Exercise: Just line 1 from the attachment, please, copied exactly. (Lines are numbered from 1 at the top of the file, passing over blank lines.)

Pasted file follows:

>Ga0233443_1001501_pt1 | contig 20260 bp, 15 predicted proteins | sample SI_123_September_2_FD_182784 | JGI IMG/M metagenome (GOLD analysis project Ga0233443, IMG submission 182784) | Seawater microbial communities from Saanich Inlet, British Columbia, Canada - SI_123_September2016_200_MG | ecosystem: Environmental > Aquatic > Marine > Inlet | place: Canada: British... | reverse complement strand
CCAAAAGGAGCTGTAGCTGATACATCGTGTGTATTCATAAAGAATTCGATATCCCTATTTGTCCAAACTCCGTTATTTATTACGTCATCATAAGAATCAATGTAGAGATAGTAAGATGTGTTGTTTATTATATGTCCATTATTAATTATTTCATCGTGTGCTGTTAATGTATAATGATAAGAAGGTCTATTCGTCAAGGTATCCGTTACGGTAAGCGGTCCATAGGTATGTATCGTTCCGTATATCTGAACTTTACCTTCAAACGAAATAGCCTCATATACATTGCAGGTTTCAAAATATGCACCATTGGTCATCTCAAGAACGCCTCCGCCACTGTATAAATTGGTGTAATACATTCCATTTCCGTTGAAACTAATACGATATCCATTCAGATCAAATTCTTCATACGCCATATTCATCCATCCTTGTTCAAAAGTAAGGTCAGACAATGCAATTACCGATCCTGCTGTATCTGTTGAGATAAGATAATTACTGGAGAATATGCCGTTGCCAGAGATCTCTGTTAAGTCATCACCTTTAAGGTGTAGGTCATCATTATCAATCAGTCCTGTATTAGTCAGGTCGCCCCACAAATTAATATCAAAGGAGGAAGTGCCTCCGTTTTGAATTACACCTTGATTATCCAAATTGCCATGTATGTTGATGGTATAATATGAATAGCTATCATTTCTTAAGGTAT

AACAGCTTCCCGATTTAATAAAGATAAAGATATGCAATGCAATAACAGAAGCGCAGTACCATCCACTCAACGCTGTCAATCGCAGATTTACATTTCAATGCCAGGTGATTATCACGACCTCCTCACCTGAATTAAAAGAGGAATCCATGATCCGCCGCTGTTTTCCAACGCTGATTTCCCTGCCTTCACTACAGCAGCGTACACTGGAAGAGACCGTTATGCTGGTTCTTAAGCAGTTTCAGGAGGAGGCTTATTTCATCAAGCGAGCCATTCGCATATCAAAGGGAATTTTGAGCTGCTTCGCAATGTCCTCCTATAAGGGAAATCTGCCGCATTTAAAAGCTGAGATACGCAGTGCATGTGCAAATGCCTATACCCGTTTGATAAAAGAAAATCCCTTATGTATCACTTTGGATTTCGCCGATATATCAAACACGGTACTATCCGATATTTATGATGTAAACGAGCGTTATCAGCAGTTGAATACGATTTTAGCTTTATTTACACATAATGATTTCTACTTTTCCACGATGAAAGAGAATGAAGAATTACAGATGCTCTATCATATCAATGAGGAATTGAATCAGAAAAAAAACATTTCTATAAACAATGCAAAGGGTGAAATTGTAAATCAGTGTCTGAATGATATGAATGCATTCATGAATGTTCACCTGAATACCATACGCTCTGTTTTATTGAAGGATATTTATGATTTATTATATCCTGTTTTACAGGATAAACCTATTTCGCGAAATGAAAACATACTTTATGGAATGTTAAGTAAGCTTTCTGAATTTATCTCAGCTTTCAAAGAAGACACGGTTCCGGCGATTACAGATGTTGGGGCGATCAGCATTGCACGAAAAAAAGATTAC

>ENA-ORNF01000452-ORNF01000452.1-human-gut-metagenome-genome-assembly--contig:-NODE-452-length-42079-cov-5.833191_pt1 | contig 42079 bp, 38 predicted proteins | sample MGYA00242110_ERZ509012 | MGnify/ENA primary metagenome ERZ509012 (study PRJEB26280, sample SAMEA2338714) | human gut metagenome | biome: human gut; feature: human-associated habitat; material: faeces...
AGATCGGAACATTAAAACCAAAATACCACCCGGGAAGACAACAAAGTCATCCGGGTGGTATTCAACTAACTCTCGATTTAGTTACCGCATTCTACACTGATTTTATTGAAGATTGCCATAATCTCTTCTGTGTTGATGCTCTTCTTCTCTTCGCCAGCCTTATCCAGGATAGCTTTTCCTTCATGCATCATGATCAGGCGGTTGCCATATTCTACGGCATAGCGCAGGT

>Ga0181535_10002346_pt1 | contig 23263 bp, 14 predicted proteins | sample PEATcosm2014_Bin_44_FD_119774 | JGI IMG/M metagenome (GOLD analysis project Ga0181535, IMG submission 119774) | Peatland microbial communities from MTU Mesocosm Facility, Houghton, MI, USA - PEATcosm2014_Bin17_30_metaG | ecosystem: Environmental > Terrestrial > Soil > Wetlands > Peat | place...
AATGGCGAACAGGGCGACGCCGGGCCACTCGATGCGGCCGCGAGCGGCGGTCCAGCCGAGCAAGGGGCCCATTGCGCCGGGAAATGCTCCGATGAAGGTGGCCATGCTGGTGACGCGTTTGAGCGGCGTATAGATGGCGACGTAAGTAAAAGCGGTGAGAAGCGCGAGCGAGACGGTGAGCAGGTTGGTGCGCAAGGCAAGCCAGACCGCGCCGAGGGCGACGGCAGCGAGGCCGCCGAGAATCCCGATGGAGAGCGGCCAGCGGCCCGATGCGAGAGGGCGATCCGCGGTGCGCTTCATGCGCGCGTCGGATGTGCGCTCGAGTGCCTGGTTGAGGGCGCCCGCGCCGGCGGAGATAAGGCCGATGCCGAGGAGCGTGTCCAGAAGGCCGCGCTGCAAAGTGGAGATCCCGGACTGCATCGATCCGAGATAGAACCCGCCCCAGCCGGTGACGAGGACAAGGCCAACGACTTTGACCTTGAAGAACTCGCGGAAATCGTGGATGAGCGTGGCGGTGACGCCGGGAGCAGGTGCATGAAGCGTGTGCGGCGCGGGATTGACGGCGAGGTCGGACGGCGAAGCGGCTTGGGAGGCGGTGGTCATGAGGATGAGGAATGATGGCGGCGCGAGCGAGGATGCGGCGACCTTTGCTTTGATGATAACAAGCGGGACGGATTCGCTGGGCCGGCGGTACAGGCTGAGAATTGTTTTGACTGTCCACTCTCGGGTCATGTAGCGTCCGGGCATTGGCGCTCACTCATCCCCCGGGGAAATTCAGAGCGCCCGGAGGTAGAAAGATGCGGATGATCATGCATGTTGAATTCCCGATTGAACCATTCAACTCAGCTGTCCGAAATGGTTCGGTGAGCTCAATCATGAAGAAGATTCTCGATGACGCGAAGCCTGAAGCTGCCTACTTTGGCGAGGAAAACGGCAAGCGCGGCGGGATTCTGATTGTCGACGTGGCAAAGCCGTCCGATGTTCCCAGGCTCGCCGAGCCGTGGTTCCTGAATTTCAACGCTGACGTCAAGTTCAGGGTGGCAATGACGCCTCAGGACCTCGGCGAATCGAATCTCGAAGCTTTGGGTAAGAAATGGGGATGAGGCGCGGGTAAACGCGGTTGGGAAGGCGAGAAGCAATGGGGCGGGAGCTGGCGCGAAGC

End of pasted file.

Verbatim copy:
>Ga0233443_1001501_pt1 | contig 20260 bp, 15 predicted proteins | sample SI_123_September_2_FD_182784 | JGI IMG/M metagenome (GOLD analysis project Ga0233443, IMG submission 182784) | Seawater microbial communities from Saanich Inlet, British Columbia, Canada - SI_123_September2016_200_MG | ecosystem: Environmental > Aquatic > Marine > Inlet | place: Canada: British... | reverse complement strand